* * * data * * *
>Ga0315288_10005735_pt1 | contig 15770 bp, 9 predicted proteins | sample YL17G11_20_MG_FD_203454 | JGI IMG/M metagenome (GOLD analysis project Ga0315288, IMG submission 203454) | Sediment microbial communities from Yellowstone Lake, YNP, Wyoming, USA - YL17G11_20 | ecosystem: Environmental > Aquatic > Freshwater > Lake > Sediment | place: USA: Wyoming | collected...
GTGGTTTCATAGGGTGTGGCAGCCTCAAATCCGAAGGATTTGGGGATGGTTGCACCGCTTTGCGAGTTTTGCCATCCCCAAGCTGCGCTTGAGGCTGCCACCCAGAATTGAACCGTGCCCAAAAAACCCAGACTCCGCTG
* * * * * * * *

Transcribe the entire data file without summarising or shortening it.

>Ga0315288_10005735_pt1 | contig 15770 bp, 9 predicted proteins | sample YL17G11_20_MG_FD_203454 | JGI IMG/M metagenome (GOLD analysis project Ga0315288, IMG submission 203454) | Sediment microbial communities from Yellowstone Lake, YNP, Wyoming, USA - YL17G11_20 | ecosystem: Environmental > Aquatic > Freshwater > Lake > Sediment | place: USA: Wyoming | collected...
GTGGTTTCATAGGGTGTGGCAGCCTCAAATCCGAAGGATTTGGGGATGGTTGCACCGCTTTGCGAGTTTTGCCATCCCCAAGCTGCGCTTGAGGCTGCCACCCAGAATTGAACCGTGCCCAAAAAACCCAGACTCCGCTG